In the meantime, we have access to a slew of sampled offerings - either through the power of VSTs or the convenience of hardware. Do they provide a flawless substitute for the real thing? Not quite. But are they viable? Undoubtedly.

The internal combustion engine has been around well over a century. It's polluting and inefficient. The new technologies involving batteries and fuel cells are likely going to be much saner alternatives for an overpopulated planet. Can they do everything the oil-based engine can do? No, not yet. But should we welcome their development? Absolutely.
_________________________
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#1882933 - 04/20/12 11:00 AM Re: Sampled VS Modelled Pianos ??? [Re: anotherscott]
MacMacMac Offline
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Registered: 09/24/09
Posts: 3788
Loc: North Carolina
Does it help to have 127 velocity samples, rather than 10 or 20?

Disregarding velocity as it pertains to timbre, for just a moment ... If the total dynamic (loudness) range is, say, 50 dB, then 127 velocity levels produces about 0.4 dB change per step. Given that it's difficult to hear the difference between two sounds that are 1 dB apart even under the best conditions, does having 0.4 dB steps help? I don't think so.

Bringing velocity-dependent timbre back into the picture: I think likewise about the velocity samples number. I think 3, 4, or 5 isn't enough. But isn't ten enough? Surely twenty must be enough. But 127? Can anyone distinguish that many timbre gradations?

I think this is vendor specsmanship. It takes real work to sample more levels when building a sampled library. But it takes little effort to give a modeled piano more levels, up to the limit of MIDI granularity. The result is a "superior" spec that might attract a buyer's attention, but offers no real improvement.

I don't think we need 127 levels of loudness. Fifty would be plenty.
And I don't think we need 127 velocity layers, either.

I wonder about the work done to "improve" either of those. Isn't that a cheap way to avoid the hard work of making real improvements?
Originally Posted By: anotherscott
A modeled piano can create 127 distinct sounds for those 127 velocities, each containing numerous parameters that are gradually and smoothly varied from steps 1 through 127. Unless a sampled piano includes 127 sampled velocity layers, the equivalent interpolations will be "bumpier" -- i.e. cannot be entirely smoothly gradated from point 1 to 127 because the underlying sound being manipulated has distinct shifts at various points (even though they may try to minimize the audible effects with layer blending).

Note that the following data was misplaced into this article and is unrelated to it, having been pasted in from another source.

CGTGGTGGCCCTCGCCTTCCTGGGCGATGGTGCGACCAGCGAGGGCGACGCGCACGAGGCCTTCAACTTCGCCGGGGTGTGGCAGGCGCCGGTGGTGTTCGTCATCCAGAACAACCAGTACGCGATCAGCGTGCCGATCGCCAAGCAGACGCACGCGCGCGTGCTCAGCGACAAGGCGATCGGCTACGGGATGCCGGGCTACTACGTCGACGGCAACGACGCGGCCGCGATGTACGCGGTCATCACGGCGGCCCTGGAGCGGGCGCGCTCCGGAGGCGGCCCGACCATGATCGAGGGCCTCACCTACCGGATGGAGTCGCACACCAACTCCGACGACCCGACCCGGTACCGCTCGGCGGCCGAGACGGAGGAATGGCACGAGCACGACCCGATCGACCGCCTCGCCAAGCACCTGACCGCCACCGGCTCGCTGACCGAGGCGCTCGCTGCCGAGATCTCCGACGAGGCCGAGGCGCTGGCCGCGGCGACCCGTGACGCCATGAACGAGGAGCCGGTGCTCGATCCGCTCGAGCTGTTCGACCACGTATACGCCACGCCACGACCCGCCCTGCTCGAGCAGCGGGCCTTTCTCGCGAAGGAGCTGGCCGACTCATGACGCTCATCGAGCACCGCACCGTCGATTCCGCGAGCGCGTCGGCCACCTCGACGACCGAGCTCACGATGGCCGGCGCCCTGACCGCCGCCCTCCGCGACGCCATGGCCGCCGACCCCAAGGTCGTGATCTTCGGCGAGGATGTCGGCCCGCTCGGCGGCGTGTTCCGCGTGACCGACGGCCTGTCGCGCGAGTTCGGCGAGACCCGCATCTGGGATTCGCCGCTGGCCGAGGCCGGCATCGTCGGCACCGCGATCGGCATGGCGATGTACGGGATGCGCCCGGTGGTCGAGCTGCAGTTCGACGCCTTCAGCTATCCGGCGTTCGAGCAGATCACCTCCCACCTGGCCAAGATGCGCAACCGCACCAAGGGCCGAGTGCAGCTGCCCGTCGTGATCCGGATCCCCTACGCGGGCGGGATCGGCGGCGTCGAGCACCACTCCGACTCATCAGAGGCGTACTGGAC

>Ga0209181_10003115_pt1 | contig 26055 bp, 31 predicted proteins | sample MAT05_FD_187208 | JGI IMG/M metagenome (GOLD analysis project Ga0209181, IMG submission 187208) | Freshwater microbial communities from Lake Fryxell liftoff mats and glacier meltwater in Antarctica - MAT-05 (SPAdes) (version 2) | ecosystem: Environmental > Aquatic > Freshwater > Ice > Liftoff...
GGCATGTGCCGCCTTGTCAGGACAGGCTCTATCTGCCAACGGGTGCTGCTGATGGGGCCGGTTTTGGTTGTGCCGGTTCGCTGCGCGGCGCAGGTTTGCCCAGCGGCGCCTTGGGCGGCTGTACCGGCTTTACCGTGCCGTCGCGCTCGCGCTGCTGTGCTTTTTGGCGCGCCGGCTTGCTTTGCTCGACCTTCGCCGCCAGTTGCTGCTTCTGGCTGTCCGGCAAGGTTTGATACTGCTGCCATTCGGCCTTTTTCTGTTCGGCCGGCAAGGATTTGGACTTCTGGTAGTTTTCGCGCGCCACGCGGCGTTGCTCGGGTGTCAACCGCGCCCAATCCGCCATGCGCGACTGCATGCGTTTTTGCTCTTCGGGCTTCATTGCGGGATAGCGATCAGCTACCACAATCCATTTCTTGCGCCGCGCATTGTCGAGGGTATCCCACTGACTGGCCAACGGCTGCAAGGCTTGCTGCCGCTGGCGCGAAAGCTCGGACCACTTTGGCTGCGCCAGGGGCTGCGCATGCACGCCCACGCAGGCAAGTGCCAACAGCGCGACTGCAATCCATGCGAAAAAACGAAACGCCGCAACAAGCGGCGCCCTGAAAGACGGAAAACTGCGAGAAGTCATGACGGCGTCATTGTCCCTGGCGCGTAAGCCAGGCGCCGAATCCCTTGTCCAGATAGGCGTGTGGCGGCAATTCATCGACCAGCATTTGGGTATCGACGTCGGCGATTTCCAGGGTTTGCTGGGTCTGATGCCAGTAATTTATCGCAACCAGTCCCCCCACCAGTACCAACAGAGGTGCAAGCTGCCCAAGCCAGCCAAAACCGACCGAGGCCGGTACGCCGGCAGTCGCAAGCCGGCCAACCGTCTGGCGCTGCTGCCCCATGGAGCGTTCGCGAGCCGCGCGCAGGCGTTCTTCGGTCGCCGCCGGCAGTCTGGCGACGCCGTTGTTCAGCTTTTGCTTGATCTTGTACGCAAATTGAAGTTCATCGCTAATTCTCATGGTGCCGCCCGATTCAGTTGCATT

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#1882943 - 04/20/12 11:16 AM Re: Sampled VS Modelled Pianos ??? [Re: anotherscott]
Vectistim Offline
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Registered: 06/17/10
Posts: 316
Loc: Reading, UK
Originally Posted By: anotherscott
For example, if you want to manipulate just the third harmonic of the tone in a particular way over time as velocity changes, you can easily extract and manipulate that in a model, not really in a sample.

Isn't that what Mr Fourier is for with his transforms?

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#1882969 - 04/20/12 12:16 PM Re: Sampled VS Modelled Pianos ??? [Re: musicmad]
bennevis Online   content
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Registered: 10/14/10
Posts: 4859
Whatever the pros & cons of sampling v modelling, what matters in the end is the music-making, not the technology behind them. Don't know about any of you people, but I buy a DP based on how it responds to my (inept or otherwise grin) attempts at getting it to produce lovely (when appropriate), soothing (when appropriate), expressive (always appropriate) music; or conversely, ugly, menacing, aggressive sounds (when appropriate). If it doesn't respond as I expect it to, I don't buy it. End of. grin wink cry

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#1882971 - 04/20/12 12:17 PM Re: Sampled VS Modelled Pianos ??? [Re: MacMacMac]
anotherscott Online   content
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Registered: 02/20/10
Posts: 3159
Originally Posted By: MacMacMac
Does it help to have 127 velocity samples, rather than 10 or 20?

I am not claiming that it is necessarily ideal to have 127 velocity samples. I was just saying that I think that would be the only way to capture the same detail of velocity transitions that could be accomplished with modeling. Whether that should be the goal, or whether there are other problems with doing that, or whether it is worth the effort and expense, are all other questions.

Originally Posted By: MacMacMac